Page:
Bacterial plaque is the main etiological factor associated with periodontitis, but there are several other variables that can put a person at risk of developing a disease (3, 99, 100, 10). Of all the various microorganisms that colonize the mouth, there are three: Porphyromonas gingivalis, Tannerella forsythia (formerly Bacteroides forsythus) and Actinobacillus actinomycetemcomitans have been implicated as etiologic agents in periodontitis. As stated above, the presence of periodontal pathogens, although necessary to cause the disease, is not sufficient. In fact, the probability ratio of developing periodontal disease in a person who harbors one of the supposed periodontal pathogens is not high enough to consider them a risk factor (Ezzo and Cutler, 200).
Actinomycetemcomitan does not confer any additional risk of developing localized aggressive periodontitis in adults, although its presence is necessary for the disease to develop (Buchmann, et al. It has been shown that Prevotella intermedia, P. gingivalis and Fusobacterium nucleatum may be indicators of periodontal disease risk in a diverse population, although they are not risk factors (Alpagot et al. Smoking and type 1 and 2 diabetes are well-established risk factors for periodontal disease, while etiological microorganisms P.
Genetic polymorphisms have also been investigated, especially with regard to IL1, but also to tumor necrosis factor (TNF), human leukocyte antigen (HLA) and others, although strictly speaking they cannot generally be considered markers or indicators of risk. Similarly, susceptibility to periodontal disease may result from defects in neutrophil function. In the case of localized aggressive periodontitis, the defect may be relatively benign. In the most serious conditions of neutrophil dysfunction, the incidence may be so low or the disease so debilitating that it prevents a rigorous analysis of periodontal relationships.
Future studies are likely to focus on understanding the relationship between genetic and environmental factors and also on the rapid and practical identification of people at risk, and will allow us to adapt therapy to better suit the needs of our patients as individuals and, therefore, achieve better results. A diet low in important nutrients can compromise the body's immune system and make it difficult for the body to fight infections. Because periodontal disease begins as an infection, poor nutrition can worsen the condition of the gums. In addition, research has shown that obesity may increase the risk of periodontal disease.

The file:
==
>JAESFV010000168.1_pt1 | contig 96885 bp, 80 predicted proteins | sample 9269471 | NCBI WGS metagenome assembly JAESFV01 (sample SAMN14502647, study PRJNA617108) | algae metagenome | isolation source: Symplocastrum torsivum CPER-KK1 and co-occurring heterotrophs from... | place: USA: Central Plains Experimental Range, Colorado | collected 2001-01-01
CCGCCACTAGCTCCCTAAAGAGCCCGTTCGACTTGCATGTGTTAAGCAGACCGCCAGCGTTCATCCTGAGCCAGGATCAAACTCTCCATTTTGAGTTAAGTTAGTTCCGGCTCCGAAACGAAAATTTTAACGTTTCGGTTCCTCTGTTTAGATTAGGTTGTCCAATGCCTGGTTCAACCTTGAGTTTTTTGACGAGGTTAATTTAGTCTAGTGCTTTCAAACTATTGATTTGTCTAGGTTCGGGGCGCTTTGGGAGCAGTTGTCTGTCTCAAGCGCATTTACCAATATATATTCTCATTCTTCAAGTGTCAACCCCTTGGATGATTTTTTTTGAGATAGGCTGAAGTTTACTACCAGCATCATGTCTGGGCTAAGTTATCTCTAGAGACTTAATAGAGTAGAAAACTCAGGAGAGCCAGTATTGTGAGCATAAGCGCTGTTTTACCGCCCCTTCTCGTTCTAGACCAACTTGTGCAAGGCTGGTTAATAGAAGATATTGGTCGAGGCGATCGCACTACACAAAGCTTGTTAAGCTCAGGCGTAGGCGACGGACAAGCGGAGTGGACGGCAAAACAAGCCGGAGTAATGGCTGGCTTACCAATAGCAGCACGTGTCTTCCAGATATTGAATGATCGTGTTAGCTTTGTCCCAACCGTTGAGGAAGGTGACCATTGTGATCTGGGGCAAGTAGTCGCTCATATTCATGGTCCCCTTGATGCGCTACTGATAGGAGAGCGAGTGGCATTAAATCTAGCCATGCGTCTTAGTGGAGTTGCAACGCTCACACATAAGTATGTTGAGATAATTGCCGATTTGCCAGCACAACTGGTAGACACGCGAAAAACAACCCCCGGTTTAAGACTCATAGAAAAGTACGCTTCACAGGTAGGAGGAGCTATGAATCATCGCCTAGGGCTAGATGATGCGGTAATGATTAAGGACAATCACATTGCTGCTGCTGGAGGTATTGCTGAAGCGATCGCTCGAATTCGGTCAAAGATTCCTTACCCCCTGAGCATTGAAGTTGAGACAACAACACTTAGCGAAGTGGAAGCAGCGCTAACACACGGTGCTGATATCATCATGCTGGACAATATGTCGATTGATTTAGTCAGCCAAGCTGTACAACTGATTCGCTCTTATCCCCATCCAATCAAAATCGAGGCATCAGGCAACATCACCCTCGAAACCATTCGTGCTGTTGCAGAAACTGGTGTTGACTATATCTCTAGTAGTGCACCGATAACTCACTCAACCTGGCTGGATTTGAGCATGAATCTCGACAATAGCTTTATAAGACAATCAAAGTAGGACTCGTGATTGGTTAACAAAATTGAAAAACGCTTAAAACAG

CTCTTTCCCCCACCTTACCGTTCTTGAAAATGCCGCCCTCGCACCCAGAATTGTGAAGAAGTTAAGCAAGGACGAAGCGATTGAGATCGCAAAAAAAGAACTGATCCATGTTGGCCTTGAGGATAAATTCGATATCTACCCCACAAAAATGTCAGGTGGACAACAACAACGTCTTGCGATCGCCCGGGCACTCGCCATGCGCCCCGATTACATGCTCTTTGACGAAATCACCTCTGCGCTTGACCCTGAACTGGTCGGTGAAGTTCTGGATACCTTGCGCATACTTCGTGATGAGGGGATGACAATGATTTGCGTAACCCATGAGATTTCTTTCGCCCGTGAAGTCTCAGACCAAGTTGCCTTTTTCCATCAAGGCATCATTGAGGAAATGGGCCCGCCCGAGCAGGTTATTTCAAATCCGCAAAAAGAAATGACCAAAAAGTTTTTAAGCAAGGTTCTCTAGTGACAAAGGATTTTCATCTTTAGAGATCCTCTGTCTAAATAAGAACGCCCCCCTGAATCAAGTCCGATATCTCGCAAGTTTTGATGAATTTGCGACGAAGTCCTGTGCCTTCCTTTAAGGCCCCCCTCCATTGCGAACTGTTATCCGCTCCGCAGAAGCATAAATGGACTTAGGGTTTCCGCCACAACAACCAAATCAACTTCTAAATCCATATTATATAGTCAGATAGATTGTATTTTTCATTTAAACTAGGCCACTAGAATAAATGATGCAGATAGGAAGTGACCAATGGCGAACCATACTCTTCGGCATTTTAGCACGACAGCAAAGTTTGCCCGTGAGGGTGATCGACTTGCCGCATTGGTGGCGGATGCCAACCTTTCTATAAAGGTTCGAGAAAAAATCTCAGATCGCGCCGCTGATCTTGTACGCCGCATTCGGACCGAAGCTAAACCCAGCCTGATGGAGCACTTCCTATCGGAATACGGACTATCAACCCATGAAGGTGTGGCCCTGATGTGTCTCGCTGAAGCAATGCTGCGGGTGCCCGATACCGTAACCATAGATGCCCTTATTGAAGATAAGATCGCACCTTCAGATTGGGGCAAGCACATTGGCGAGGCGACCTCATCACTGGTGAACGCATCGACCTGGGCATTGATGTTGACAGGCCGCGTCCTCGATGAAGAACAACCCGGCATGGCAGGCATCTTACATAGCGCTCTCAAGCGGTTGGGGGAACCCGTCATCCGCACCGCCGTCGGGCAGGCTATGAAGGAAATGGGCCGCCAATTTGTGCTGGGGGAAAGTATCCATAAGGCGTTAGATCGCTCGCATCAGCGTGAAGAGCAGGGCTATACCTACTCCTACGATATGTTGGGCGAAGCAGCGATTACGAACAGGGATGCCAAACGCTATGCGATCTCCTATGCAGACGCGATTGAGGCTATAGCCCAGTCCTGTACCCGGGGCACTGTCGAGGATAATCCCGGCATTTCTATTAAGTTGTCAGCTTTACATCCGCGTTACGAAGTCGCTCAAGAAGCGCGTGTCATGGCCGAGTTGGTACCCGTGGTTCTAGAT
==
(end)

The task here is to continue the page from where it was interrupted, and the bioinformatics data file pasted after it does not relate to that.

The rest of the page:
Similarly, some medications can also affect your oral health. Some reduce the flow of saliva, which can cause dry mouth and prevent bacteria from the gums and tongue from being eliminated. Others can create hormonal changes that could increase the body's inflammatory response or alter the immune response, increasing the susceptibility to oral infections. If you have dental implants or are thinking about getting implants, you may have heard of peri-implant diseases.
In fact, these gum diseases are unique to dental implants, but the implants themselves do not increase the risk of contracting periodontal disease. Implants work just like your real teeth: by avoiding the risk factors for periodontal disease mentioned above and practicing good oral hygiene, your dental implants can last a lifetime. If you suspect that you may have periodontal disease, there are treatments depending on the severity of your case. See your dentist right away for a diagnosis and treatment plan so you can restore your oral health as soon as possible.
Otherwise, follow the tips above to minimize risk factors for periodontitis that you can control and fight against those that you can't. With the right oral hygiene routine and the help of your dental professionals, you can maintain a healthy smile for life. Periodontal diseases are primarily the result of infections and inflammation of the gums and bones that surround and support the teeth. In their early stage, called gingivitis, the gums may become inflamed and red, and may bleed.